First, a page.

Now this is a pitch:
“Everyone knows gold is a great investment. Since 2000, it’s gone from $275 to $1,250 an ounce.
“But what if I told you there’s a special type of investment out there that’s not only beaten gold over the past decade but has practically destroyed every asset class on the market as well. In terms of average, annualized returns:
“It’s performed 18-times better than the S&P 500
“It’s beaten mutual funds 17 to 1
“It’s beaten utilities 6 to 1
“It’s beaten bonds 3 to 1
“In fact, we couldn’t find a single type of investment that has even come close to this ‘gold-beater.’
“And the next 12-24 months could be the most profitable period to date for this investment.”
Not that gold is necessarily the one thing we should be comparing all other investments to (personally, I’ve always thought of gold as more of a “store of value” savings vehicle than an investment, but it sure has gone up in recent years) … but whatever you compare it to, those are some nice numbers.
So what is this? The folks at Stansberry Research tell us that they call it the “A.O.P.” — here’s how they put it:
“Spawned by a 31-year old snippet of U.S. corporate tax code, the A.O.P. has been generating capital gains AND progressively higher levels of income since the inception.
“But you won’t find this income opportunity through any government agency website… even though it owes its very existence to an act of Congress.
“Plus – and here’s the kicker – the A.O.P. has historically increased shareholder payouts every year no matter what’s going on in the markets.”
And then, as newsletters are wont to do, they brag about the fact that they’ve been behind this “AOP” investment for a long time, letting their shareholders enjoy a nice run:
“We first wrote about the A.O.P. four years ago.
“At the time the economy was booming, the financial markets were still strong, and people were spending money hand over fist.
“Everyone knows what happened next…
“Banks began to fail, the markets collapsed, the economy went into a tailspin…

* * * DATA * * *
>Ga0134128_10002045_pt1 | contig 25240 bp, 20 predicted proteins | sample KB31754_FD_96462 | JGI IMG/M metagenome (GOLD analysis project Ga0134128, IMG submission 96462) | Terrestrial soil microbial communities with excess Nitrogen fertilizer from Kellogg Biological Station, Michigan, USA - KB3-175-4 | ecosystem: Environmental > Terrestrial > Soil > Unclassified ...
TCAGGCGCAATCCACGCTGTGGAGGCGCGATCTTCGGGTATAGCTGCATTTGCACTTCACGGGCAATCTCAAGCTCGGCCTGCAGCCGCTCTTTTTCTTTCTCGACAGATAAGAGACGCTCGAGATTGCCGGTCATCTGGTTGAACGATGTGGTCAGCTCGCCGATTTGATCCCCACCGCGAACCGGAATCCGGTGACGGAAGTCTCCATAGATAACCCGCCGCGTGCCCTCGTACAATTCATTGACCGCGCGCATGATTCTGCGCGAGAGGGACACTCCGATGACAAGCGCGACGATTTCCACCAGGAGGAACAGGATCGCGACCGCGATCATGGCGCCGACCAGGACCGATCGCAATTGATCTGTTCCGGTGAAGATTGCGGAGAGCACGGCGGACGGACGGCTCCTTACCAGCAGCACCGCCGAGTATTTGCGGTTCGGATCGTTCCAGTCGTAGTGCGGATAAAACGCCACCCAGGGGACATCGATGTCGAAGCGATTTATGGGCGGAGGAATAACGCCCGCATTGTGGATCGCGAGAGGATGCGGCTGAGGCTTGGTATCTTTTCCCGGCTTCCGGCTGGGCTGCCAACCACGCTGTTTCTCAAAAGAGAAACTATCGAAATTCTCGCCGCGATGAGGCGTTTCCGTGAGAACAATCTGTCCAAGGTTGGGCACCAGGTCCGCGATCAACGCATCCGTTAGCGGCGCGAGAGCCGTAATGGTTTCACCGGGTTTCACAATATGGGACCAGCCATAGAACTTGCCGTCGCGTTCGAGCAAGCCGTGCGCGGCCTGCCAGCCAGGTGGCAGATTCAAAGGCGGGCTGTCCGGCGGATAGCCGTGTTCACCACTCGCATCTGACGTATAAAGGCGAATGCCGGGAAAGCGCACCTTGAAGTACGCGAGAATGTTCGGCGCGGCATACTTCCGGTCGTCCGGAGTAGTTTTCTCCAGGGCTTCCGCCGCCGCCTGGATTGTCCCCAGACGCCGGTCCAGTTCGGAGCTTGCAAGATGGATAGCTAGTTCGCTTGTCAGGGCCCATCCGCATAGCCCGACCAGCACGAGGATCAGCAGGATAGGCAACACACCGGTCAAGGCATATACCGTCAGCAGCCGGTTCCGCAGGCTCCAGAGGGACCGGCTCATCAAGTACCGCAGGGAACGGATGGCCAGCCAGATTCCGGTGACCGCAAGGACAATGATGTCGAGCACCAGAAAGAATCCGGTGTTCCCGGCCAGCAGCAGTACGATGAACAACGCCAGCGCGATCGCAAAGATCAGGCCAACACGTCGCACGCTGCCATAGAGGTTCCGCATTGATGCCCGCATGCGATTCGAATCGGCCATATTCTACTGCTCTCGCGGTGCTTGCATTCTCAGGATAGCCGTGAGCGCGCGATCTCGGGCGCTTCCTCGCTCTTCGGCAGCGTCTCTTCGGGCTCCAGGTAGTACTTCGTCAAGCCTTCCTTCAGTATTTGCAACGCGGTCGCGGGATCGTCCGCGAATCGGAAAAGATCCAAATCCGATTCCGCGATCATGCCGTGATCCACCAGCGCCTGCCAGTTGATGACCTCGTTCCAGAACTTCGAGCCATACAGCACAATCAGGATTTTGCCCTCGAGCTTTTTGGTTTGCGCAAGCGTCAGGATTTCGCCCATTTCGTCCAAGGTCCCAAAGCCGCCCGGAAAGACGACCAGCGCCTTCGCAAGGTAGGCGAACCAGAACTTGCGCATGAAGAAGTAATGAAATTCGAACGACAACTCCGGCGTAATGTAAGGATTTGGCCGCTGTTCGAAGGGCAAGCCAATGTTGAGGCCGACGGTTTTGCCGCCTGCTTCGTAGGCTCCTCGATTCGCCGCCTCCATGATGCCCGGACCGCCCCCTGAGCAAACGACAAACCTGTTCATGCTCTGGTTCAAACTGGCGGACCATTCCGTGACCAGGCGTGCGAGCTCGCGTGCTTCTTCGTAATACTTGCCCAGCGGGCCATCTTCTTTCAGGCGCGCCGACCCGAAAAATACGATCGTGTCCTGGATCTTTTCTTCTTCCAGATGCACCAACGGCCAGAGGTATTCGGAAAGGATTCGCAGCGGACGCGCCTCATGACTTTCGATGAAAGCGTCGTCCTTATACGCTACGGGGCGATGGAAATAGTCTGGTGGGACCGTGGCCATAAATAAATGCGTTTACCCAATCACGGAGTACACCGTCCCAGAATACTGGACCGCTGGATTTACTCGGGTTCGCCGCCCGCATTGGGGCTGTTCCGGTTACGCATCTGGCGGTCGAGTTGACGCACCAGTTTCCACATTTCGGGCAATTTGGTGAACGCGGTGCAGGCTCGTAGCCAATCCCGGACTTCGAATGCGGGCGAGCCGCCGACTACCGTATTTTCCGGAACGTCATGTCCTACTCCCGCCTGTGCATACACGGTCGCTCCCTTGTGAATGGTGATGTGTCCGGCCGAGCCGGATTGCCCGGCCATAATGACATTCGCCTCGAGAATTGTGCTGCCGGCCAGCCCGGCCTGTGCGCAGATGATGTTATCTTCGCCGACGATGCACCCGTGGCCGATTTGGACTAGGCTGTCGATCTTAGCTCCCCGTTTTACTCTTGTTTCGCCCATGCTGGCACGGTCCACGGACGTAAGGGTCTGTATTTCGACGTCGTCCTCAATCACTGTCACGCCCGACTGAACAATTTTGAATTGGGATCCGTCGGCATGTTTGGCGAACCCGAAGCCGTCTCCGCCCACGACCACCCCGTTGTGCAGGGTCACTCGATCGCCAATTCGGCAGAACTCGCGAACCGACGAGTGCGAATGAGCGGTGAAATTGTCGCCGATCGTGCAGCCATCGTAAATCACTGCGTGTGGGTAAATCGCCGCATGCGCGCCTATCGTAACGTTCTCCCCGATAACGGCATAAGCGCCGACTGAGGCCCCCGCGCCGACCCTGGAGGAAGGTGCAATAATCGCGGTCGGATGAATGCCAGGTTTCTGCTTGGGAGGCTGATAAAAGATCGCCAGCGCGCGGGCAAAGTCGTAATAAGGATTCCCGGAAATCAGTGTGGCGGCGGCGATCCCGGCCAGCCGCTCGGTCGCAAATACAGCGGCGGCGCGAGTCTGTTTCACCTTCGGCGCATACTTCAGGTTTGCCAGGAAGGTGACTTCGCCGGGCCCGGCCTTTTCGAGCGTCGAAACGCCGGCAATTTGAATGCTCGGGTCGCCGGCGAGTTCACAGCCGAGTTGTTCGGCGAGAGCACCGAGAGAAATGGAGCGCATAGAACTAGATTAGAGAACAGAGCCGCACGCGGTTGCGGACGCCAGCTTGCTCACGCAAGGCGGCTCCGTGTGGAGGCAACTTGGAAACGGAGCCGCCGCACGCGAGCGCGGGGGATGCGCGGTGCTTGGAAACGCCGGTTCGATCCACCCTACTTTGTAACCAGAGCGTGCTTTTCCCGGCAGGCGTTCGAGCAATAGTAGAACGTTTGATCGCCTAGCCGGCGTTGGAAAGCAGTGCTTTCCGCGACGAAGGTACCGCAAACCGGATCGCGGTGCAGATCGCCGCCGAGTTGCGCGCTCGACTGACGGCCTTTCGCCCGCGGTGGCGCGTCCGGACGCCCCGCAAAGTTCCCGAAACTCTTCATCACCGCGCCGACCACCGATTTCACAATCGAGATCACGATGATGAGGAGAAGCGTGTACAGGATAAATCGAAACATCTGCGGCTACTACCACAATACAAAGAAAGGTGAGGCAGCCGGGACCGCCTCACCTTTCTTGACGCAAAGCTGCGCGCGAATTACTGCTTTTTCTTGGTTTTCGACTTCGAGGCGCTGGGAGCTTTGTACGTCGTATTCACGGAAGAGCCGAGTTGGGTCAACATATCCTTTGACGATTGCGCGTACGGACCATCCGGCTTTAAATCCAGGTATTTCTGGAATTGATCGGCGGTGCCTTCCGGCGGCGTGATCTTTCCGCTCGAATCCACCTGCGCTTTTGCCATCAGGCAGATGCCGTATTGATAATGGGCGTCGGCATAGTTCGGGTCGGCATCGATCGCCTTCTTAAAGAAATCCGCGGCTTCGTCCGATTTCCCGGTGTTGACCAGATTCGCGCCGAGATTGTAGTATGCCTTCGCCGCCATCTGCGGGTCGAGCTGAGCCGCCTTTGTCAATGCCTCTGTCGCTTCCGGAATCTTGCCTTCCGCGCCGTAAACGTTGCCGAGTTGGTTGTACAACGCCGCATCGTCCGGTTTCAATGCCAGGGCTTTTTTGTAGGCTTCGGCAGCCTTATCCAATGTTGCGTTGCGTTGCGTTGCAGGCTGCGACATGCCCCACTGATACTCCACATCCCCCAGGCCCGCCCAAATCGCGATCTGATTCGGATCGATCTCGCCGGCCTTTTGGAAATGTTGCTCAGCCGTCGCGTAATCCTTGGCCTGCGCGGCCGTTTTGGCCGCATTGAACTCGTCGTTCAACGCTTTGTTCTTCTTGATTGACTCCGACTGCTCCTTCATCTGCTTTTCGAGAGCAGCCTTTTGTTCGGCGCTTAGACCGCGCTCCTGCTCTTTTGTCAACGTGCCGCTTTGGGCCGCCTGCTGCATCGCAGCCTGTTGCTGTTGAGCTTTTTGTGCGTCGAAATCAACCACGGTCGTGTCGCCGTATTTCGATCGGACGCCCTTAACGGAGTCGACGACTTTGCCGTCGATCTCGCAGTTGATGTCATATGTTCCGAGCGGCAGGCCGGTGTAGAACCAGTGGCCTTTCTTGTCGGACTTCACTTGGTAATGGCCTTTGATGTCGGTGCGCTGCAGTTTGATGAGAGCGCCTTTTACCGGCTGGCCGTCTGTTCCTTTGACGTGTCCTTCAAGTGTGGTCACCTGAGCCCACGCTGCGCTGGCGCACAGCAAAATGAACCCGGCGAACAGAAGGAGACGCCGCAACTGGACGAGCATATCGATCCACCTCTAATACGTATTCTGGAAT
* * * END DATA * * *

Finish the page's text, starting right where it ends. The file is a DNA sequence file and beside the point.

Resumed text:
“But for those who took advantage of the A.O.P., it’s been a much different story…”
So this made me check back in the Gumshoe files … and yes, the S&A Resource Report did teaser this “AOP” investment in their ad campaigns several years ago — I don’t know if it was really four years ago, since I wasn’t publishing then and the Gumshoe had yet to lay the foundation on our virtual edutainment storefront … but I did write about Matt Badiali’s teaser for his newsletter, which was then called the S&A Oil Report, and he was pushing the “AOP” quite hard then.
And from that point, the investments have mostly done quite well — but that’s because they’re roughly flat (not counting dividends) — which, compared to the S&P and other comparables, is pretty good. When I wrote about this sector for the first time back then, in May of 2007 when my inbox was overflowing with A.O.P. stuff, I thought these investments were pretty expensive and would have to come back in to make the yields more competitive and attractive… and they did, taking an outsize hit in late 2008 and early 2009 that made them, in retrospect, insanely cheap.
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But I should go ahead and slake your thirst for the “answer”, right? The A.O.P. is their acronym for “American Oil Pension,” and then as now it’s a teaser about investing in Master Limited Partnerships (MLPs), largely those MLPs that make up the majority of the sector, the companies that transport, process and store oil and natural gas.
I’d have to assume, however, that Badiali and his copywriters are teasing out different MLPs than they did three years ago — so let’s dig into the tease a bit, shall we?
If you’re not familiar with the MLP term (and don’t worry, no one else sues AOP — that’s just a copywriter invention to help make this seem mysterious, and bolster Badiali̵